Brian and I sat in the car and kind of looked at each other... digested alot of what we had heard. We were also starving - we hadn't eaten all day.. my nerves were crazy and had me dry heaving all day so I needed to eat. We decided to stop at Chipotle, (our ultimate comfort food),  get a very late lunch, talk over what we learned, and then get the girls from our friends' houses. 

The funny thing about my title is this. The more and more I thought about our experience that day, the more I saw the grave difference in perspective between us and the medical field 'helping' us with Meagan's case. To their credit, I understand they deal with things like this daily - and probably need to stay detached from it all because I don't know how I'd handle seeing 10+ cases like ours daily.  However, I also think there could be a better balance with being positive without "giving away" too much hope and putting themselves in danger for a lawsuit if things don't go so rosy for the patient.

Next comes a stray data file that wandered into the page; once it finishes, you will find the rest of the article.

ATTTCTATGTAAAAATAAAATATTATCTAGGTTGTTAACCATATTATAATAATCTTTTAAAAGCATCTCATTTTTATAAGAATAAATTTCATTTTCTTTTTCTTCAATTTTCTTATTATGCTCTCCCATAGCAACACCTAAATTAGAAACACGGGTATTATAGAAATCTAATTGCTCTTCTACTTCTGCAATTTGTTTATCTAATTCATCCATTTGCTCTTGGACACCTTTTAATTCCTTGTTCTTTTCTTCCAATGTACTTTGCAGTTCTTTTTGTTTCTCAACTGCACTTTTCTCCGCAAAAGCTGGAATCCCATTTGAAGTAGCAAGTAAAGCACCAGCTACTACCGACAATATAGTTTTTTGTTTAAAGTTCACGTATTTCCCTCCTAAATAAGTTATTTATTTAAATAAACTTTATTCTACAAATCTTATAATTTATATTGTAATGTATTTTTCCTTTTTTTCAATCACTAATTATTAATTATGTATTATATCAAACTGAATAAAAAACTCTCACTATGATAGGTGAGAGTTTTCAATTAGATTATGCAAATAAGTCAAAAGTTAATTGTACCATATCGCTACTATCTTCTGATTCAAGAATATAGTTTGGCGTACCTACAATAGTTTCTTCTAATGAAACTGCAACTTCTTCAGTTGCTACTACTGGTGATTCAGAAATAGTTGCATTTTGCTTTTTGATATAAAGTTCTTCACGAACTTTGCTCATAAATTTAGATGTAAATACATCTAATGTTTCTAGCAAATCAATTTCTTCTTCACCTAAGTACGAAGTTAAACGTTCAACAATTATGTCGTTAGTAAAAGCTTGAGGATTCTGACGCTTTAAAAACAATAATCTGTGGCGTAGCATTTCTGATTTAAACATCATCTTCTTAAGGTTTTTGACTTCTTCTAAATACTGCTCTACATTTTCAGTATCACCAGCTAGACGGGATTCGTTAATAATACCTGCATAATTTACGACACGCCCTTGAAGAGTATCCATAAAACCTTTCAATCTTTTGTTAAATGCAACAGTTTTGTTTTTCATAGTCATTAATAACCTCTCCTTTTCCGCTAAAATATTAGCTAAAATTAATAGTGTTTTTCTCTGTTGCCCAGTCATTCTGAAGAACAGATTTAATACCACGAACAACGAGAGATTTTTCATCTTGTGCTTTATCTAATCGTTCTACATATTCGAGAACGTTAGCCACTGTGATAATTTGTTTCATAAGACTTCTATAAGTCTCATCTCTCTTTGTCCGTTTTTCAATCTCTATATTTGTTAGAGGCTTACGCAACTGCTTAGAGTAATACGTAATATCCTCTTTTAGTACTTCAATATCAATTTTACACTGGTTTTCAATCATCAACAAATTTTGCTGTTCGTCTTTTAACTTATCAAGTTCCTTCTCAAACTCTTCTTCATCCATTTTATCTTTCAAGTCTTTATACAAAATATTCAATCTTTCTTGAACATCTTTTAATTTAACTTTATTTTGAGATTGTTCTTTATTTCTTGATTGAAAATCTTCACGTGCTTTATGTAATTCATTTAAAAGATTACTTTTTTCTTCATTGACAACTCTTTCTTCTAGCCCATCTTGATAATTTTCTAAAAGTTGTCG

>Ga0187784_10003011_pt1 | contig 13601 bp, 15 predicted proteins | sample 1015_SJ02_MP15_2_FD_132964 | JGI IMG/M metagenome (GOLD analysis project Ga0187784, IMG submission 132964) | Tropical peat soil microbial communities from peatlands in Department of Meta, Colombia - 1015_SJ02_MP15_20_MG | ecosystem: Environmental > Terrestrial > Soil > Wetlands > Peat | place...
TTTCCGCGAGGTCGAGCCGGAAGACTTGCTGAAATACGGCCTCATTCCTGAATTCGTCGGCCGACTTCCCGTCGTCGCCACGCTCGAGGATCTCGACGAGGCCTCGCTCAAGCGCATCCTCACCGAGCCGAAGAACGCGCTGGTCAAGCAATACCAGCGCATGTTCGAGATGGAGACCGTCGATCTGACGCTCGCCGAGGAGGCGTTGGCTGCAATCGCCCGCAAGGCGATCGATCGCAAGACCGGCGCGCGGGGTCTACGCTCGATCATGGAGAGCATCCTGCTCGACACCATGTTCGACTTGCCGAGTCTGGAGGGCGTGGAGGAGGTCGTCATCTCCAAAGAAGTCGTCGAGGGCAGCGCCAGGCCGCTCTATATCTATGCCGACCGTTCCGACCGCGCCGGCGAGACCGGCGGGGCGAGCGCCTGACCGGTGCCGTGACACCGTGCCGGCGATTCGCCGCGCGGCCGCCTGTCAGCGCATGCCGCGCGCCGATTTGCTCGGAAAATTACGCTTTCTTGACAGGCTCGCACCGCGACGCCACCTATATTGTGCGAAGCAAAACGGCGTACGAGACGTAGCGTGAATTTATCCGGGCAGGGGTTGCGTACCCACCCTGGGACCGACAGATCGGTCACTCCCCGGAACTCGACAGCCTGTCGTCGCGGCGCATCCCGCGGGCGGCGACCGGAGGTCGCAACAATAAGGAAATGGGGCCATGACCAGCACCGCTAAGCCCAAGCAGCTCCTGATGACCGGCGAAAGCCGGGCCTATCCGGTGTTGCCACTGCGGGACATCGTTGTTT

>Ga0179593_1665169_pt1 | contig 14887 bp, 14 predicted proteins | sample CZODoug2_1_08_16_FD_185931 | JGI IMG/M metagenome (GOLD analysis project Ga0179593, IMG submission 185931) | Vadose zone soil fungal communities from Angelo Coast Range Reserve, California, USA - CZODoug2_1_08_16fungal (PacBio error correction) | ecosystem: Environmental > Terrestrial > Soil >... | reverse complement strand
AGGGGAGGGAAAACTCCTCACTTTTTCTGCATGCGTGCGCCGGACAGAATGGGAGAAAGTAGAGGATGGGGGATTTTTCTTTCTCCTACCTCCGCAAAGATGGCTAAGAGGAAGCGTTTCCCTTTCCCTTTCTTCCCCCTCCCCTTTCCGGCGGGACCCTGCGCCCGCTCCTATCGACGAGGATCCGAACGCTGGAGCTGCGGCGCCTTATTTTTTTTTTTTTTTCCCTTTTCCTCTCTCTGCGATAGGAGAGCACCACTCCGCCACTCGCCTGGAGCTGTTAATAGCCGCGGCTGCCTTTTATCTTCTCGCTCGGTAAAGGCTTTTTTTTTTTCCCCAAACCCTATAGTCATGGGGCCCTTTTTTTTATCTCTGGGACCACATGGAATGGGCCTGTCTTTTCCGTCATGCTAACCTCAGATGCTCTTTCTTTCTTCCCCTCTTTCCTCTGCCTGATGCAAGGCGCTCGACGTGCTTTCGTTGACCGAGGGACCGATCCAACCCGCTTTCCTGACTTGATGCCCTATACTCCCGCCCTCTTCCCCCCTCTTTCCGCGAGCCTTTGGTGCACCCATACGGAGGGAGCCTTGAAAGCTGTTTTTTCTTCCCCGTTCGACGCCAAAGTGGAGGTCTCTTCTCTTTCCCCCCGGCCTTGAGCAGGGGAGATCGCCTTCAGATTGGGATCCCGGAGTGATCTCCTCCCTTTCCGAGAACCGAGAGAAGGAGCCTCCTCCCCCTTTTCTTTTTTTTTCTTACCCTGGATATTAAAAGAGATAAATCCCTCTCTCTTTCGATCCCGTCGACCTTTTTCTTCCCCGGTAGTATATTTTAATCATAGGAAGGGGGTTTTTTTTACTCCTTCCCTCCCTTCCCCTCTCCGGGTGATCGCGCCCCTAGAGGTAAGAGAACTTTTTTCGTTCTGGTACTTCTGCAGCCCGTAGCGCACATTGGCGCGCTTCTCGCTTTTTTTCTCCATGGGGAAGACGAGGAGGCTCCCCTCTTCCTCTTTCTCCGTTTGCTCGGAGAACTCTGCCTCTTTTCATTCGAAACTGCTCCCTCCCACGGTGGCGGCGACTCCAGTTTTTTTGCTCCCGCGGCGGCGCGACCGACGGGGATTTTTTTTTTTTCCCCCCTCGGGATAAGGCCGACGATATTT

I think if the medical professionals were to title this post "D-Day," to them it would mean DoomsDay (dun dun dun... bring out the black cloud and think the worst).
 I would prefer to title it "D-Day" meaning Diagnosis Day. We know the worst - we are prepared for that if it happens, but prefer to think positively and send those good vibes down to our baby girl. Diagnosis Day it is - Ok.. got that.. now what's next to get my little girl here as safely as possible!

The 5 million year weekend